Showing posts from June, 2015

Pessac, China - and beyond!

Yesterday we invited the internationals for a barbecue to say "see you soon" to the folks who are leaving now. It was a good time with perhaps ten folk present, and afterwards I reflected on how some years ago by Easter everything was pretty well over, whereas now things are reduced, but not over. It was the same with the Chinese group where I met some of the new folk who have just arrived, including one chap from Jiling province, bordering North Korea. It's easy to find a church in my province, he said, everything is very open. I asked about North Korean refugees, and he said, "Of course, all the North Korean girls want to marry a Chinese guy." He didn't know how that would work or how it got set up, but he said, "and in North Korea they don't realise they are poor because the government controls everything. Everything." Meanwhile the Commission des Ministers were meeting in the afternoon to finally decide whether Tim Mitchell can be admit

"RE-inscription" for Catrin at the music school.

I had said, "I'm here for pre-inscription for Catrin for next year." But no, it is RE-inscription when you've already studied at the music school. "Oh yes", said the director, who had popped into the office on the way out for a quick cigarette, "sign her up quick, she sings well, Catrin." Whatever. The effect is the same. I wrote the cheque and promised to scan and send my electric bill (justificatif de domicile - I forgot it to take it for some reason.) Well, for two reasons. Firstly Catrin has been singing in the music school just round the corner from us for about four years now, and she walks there each time and so on... Still, one's domicile has to be justified. And after all, we are intending to move house. Secondly, it is so HOT that my brian has ceased to function. Sorry. Nothing computes. The circuits have closed down because of over-heating. But I still remembered to ask, "Alors, elle est dans quel cycle, finaleme

Rendezvous made

1) with a lawyer to talk about selling the house, renting or buying a house/flat, having grown-up children who are studying in France and the UK, property taxes and income taxes and stuff. 2) with a notaire to sort out selling the house.

John Edmonds is visiting us at the moment

Here he is with James at Quinconces. I'm on the way to the Ivorian Consulate.

David Murray explains how to self-publish


It's here! It's here!

So yesterday morning found us up ladders, down ladders, climbing on worktops, finishing off the painting of the kitchen. Then, at 11:30, we set off for the inauguration of the tram to Pessac Alouette. We took the 4 to Pessac Centre, then walked down the lovely wooded walkway to Bougnard. Some event tents had been set up and a little crowd was milling. A small jazz group played New Orleans style. A man was carrying a velvet cushion and a golden scissors. The press and the radio were there. M. Raynal, the Maire of Pessac gave the first speech, followed by the Chairman of the Hospital Group of Haut-Leveque, then M. Juppé, Maire of Bordeaux, Chairman of Bordeaux Métropole, Future Candidate of the Républicains and Future Président of France. After the speeches M. Juppé cut a ceremonial ribbon with the golden scissors, and cut pieces of ribbon for the little girl who served as scissor-bearer, then we surged into the waiting tram (which, incidentally, was not at a tram stop). A wooden r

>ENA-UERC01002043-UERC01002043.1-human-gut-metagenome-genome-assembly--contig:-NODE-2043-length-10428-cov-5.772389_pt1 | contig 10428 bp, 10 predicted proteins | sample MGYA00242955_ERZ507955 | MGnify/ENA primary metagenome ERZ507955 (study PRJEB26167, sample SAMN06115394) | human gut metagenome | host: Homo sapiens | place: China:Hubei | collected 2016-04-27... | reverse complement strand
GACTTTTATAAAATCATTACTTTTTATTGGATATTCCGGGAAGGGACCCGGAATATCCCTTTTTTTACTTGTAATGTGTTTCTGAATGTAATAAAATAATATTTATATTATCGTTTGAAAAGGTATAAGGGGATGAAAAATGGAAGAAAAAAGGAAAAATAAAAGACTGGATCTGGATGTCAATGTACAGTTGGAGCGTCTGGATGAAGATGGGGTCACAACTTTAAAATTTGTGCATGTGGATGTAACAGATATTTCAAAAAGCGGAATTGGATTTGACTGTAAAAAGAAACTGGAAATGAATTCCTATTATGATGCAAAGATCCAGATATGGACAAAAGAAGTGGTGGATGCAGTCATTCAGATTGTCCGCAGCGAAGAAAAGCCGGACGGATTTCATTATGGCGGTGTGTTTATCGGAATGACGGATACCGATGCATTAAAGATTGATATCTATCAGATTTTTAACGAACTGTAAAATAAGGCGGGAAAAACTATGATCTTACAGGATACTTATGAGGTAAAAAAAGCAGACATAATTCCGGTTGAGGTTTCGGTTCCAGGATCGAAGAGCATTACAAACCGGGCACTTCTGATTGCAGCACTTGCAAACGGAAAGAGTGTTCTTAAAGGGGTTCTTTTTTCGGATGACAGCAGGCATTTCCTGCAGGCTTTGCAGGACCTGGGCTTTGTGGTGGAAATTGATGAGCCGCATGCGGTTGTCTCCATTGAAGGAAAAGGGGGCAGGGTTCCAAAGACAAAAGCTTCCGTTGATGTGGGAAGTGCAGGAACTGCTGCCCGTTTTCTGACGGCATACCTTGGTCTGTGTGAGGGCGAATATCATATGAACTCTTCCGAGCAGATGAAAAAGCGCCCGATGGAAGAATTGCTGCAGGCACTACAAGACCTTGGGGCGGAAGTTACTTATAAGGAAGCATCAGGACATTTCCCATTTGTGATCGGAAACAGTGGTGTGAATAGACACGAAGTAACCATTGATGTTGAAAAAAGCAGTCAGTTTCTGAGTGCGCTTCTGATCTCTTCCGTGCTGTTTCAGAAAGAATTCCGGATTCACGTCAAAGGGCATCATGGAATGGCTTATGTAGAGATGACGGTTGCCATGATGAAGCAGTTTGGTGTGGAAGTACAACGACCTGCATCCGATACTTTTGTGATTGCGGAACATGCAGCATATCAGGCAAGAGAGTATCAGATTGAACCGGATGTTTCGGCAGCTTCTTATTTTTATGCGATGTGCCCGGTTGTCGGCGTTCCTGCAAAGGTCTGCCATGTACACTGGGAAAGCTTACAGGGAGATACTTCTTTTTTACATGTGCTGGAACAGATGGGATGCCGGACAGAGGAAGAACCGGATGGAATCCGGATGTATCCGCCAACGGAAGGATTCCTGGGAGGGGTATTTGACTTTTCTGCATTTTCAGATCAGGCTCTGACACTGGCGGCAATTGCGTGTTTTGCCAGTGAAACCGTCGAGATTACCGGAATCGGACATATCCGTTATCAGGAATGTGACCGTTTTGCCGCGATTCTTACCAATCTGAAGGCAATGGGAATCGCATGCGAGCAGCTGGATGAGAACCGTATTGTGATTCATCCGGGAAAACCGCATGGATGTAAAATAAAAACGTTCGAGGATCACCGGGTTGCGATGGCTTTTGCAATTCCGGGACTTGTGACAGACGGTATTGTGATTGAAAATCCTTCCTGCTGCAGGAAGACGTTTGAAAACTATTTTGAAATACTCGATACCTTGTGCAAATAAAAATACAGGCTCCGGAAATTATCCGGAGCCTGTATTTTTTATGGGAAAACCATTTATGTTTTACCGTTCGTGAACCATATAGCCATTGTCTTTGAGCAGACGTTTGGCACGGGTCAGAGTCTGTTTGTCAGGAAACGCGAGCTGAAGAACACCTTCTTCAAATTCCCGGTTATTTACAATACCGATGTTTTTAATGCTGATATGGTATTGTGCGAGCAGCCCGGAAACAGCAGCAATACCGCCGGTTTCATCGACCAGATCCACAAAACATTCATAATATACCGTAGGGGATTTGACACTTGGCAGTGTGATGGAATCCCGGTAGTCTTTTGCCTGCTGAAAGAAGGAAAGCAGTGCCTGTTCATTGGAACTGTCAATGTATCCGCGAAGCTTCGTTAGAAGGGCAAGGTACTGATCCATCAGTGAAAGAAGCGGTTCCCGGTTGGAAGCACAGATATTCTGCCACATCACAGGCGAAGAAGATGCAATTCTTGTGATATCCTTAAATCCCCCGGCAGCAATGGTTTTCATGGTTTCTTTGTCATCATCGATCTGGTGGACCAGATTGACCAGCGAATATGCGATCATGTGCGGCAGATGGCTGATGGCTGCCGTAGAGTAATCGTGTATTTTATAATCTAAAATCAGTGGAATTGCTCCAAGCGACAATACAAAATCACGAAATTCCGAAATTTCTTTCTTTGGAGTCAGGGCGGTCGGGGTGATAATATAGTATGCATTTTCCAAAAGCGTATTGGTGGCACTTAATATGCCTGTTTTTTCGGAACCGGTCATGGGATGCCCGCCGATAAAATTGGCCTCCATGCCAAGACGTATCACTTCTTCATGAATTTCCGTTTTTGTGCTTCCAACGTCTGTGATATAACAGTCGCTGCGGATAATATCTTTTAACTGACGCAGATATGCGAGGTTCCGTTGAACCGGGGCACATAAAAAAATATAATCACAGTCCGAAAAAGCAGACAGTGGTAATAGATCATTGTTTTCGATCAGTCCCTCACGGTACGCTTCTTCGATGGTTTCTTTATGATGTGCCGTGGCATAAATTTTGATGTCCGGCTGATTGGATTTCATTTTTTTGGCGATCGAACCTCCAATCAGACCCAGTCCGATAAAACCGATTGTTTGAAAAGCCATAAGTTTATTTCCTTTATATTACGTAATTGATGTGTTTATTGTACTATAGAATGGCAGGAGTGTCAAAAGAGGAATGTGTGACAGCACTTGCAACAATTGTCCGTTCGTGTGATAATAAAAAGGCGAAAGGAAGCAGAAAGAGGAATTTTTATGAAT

Ooh la la la la la la la dance.

So the Château's name was Augey and it was off a quiet road near Blasimon. It didn't appear on Google maps, but I found it on Apple maps and getting there seemed relatively straight-forward. You took the old Bergerac road and turned right at Rauzan, but not on the main Agen road, on the road before, the D123. All went well till I got to Rauzan. But there was no signpost D123. No signpost to Augey No road. No nothing. My phone's GPS is based on Google Maps, so it was no help. My printout from Apple maps omitted some new roads and a roundabout. The excellent automatic Golf that Nico loaned us while he went to America had no built-in satnav. But there was a group of folks eating outside a restaurant. The guy looked at the address, at my directions, the print ... then pursed his lips. Then he said, with a sudden certainty that was strangely unreassuring, "You need to take the Blasimon road. The Chateau is on that road before you get to Blasimon. Yes. That's it&qu

Assemblée Générale de l'Association Maison de la Bible